November 21, 2014

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High Tunnel Operation in Harsh Climates: Lessons Learned

Greg Schweser, Community Food Systems Planner, University of Minnesota Extension Regional Partnerships

September, 2013

Introduction

Mike Klawitter is a pioneering high tunnel operator who farms on the Minnesota prairie about 15 miles north of Crookston. He was one of the first farmers to experiment with the University of Minnesota Extension’s high tunnel researchers to examine the potential benefits of the season extension technology.

weather torn hoophouse

Weather-torn high tunnel

While high tunnels offer the potential for farmers to increase their revenues by expanding the growing season and offering a sheltered environment in which to grow, they are not without their risks. Severe weather including tornados, high winds, hail, and excessive heat can threaten both the high tunnel infrastructure and the crops within. After operating under such weather extremes for more than ten years Klawitter has persevered and identified solutions to keep his high tunnel operational. The rewards of high tunnel production are clearly evident: increased yields, higher quality, a longer production season, and stronger plants. But achieving those rewards comes at a cost of heightened vigilance, hard work, and constant infrastructure maintenance and upkeep. The following are some of the problems Klawitter has faced and the solutions he has found to overcome these problems.

High Winds and Thunderstorms

Problems:

  • When high winds enter through the sides of the high tunnel, the upward pressure on the plastic sheeting creates a tremendous force that can tear the plastic, rip it free from the structure, or even uproot the entire high tunnel and send it airborne. Winds can also cause structural damage to poles.

Solutions:

  • Klawitter contends that he needs to replace the plastic on a yearly basis which requires a crew of eight people and a calm day – an occurrence which can be relatively rare in windy northwest Minnesota. Klawitter plans on replacing the traditional 6 mil plastic sheeting with a thick 5.2 oz 12 mil white woven greenhouse cloth in the future. This thicker cloth has uv inhibitors, will hold up better in strong wind, and may last several years but presents a significant up-front cost.
  • Anchor kits and straps provide additional support to the high tunnel frame that is necessary to prevent the structure from blowing away in high winds.
  • Locating high tunnels near thick stands of trees can provide some protection from strong winds. It is also important to orient the high tunnels from east to west to reduce damage from strong winds.
  • Utilizing a soft cotton rope to tie plastic onto the poles prevents the plastic from stretching in high heat and winds. Preventing the plastic from stretching also makes it less vulnerable to strong winds in the future.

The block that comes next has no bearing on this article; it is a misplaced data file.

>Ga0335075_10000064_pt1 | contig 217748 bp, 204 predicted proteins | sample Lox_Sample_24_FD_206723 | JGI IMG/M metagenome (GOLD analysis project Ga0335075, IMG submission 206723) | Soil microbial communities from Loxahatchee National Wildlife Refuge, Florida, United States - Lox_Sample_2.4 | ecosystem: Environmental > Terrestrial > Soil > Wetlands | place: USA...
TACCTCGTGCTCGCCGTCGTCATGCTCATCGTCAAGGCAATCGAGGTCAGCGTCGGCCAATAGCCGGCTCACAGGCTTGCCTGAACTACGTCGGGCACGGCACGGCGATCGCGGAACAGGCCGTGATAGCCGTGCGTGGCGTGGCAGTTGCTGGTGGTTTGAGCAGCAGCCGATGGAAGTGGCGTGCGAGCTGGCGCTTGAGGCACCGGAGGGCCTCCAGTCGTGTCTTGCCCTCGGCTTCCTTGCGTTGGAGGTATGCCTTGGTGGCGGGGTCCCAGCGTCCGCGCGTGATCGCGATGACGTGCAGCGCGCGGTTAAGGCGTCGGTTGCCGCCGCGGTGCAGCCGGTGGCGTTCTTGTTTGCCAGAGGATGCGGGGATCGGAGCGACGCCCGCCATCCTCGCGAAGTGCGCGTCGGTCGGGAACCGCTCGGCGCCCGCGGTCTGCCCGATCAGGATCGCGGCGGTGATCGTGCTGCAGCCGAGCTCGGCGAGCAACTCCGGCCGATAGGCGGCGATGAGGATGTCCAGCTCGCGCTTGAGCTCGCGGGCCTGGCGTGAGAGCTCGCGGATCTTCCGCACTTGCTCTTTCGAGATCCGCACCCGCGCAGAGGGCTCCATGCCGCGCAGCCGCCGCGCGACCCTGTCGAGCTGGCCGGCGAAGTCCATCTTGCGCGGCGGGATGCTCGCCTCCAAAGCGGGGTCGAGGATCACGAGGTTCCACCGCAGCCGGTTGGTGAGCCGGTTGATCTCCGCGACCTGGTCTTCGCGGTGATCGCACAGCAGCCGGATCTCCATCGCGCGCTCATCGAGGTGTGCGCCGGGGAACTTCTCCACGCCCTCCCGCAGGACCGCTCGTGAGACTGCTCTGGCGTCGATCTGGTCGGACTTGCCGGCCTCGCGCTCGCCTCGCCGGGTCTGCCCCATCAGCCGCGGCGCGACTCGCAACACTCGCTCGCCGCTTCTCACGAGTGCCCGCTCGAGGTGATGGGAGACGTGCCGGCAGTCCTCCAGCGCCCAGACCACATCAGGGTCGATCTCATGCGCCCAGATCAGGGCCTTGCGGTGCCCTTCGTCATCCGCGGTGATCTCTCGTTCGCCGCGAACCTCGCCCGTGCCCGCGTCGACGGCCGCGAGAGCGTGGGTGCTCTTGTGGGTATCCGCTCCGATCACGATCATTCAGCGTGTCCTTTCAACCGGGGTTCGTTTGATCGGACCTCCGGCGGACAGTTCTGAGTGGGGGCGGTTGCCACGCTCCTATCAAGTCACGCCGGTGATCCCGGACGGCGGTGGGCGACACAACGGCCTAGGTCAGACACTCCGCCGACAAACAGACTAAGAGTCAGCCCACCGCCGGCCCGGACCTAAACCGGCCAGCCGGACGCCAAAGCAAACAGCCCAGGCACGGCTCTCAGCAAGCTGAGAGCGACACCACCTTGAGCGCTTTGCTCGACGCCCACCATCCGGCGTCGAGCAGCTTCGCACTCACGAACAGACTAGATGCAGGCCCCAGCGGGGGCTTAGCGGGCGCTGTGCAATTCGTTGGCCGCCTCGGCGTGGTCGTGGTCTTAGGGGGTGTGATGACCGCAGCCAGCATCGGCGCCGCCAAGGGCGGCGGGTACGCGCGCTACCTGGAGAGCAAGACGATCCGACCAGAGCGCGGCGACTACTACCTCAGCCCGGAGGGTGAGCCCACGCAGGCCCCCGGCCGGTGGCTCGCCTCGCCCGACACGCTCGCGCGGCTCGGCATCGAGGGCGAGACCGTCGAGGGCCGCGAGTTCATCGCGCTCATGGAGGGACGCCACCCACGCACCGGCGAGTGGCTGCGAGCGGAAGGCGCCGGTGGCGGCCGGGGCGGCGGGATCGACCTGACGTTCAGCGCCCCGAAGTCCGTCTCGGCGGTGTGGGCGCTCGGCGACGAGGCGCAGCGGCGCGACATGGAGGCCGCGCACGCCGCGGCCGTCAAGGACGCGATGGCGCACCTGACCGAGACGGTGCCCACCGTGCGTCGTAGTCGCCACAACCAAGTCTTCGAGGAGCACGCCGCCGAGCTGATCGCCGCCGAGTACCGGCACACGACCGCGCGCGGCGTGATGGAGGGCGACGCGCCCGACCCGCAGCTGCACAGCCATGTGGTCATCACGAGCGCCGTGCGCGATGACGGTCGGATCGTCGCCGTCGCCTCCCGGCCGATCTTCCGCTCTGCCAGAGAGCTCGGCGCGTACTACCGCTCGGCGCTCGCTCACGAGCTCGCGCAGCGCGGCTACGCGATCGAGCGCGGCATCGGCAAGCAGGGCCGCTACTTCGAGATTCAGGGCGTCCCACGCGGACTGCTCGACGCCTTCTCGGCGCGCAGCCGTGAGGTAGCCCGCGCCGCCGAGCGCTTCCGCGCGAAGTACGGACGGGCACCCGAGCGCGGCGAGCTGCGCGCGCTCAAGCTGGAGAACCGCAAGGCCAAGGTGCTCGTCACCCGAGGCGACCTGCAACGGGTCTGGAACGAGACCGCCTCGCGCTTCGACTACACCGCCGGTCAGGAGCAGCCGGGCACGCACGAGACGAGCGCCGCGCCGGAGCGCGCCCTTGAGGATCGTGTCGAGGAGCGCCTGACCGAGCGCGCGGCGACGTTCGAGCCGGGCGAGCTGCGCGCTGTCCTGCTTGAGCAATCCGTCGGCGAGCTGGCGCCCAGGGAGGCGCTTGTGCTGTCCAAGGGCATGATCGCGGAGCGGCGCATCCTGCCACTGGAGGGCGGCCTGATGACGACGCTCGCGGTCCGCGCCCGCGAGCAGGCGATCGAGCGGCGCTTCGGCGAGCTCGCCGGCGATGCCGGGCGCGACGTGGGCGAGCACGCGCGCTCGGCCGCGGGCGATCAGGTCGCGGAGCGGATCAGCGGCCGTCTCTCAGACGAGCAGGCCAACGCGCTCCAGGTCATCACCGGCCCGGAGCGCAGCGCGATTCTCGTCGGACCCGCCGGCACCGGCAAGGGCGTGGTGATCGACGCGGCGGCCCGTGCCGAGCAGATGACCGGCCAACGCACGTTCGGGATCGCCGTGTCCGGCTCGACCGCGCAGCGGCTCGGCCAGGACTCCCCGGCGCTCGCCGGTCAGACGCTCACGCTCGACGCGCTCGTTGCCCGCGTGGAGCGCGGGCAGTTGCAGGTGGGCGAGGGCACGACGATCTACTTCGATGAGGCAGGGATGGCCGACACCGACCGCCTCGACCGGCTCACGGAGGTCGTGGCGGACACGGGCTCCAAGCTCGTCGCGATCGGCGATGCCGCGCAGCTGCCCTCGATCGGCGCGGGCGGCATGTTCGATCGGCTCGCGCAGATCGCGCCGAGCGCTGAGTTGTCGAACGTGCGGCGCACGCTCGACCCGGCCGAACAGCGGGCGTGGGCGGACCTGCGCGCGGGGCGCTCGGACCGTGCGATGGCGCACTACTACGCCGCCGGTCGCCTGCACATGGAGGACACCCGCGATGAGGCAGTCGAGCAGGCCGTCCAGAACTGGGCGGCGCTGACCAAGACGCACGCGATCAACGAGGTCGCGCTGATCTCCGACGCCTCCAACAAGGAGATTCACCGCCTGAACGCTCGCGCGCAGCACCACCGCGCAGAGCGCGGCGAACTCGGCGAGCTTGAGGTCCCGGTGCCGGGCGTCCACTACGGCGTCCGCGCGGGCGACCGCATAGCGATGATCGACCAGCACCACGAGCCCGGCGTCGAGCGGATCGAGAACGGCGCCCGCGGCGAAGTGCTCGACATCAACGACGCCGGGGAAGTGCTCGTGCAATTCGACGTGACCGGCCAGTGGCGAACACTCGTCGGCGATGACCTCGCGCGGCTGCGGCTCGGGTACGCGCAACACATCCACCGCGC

• Use of anchors and soft cotton rope together make high tunnels more resilient in thunderstorms.
inside hoophouse

Inside high tunnel

Hail

Problems:

  • Hail damages the plastic sheeting of high tunnels causing penetration and tearing. Plastic sheeting that has holes and tears is more likely to blow away completely.

Solutions:

  • Using thick translucent fiber cloth instead of thin high tunnel plastic can protect against hail.

Pests/ Disease

Problems:

  • Klawitter has experienced a variety of diseases and pests in his high tunnel including blights, funguses, anthracnose, mites, white flies, aphids, thrips, and even deer. Hightunnels create a high heat, high humidity environment that is optimal for such diseases and pests to flourish. Pests can migrate to your high tunnel from infected seedlings that have been started off of your farm.

Solutions:

  • To avoid pest stowaways from other farms, Klawitter suggests starting plants from seed directly in the high tunnel. Debris from some of the plants is left in the walkways to provide habitat for beneficial insects like crickets and spiders that eat mites and aphids. Klawitter suggests learning about pests and investing in a microscope. Find out what is on your plants and do what you have to do to combat your pests.
  • To kill off unwanted microbes that can cause disease, Klawitter soaks all of the high tunnel and garden parts (hardware, strings, brackets, steel hooks, etc.) in a bleach solution at the end of the season.

Heat

Problem:

  • The air temperature in high tunnels can be 40 degrees warmer than the outside daytime temperature. Excessive heat can adversely affect some plants.

Solution:

  • Ensure that the sides of the high tunnel are rolled up when days are hot to provide ventilation. This requires constant monitoring as the sides will have to come down when thunderstorms roll in to prevent the wind pressure from damaging your high tunnel’s structure or plastic.

Final notes:

The high tunnel provides major benefits including higher yields and better quality product. But these benefits come at a cost. High tunnels require constant monitoring and vigilance to ensure proper maintenance and upkeep of equipment (parts), and proper moisture, humidity, and temperature levels. Regular maintenance is required to replace or repair mechanical and structural parts that wear out due to wind and weather. Klawitter says “It’s like farming. Regardless of what happens the year before, you put in another crop and play the cards that are dealt you.” Those that are willing to put in the time and effort to maintain a high tunnel structure will reap the rewards of longer seasons and better products.

Download the original PDF of this report.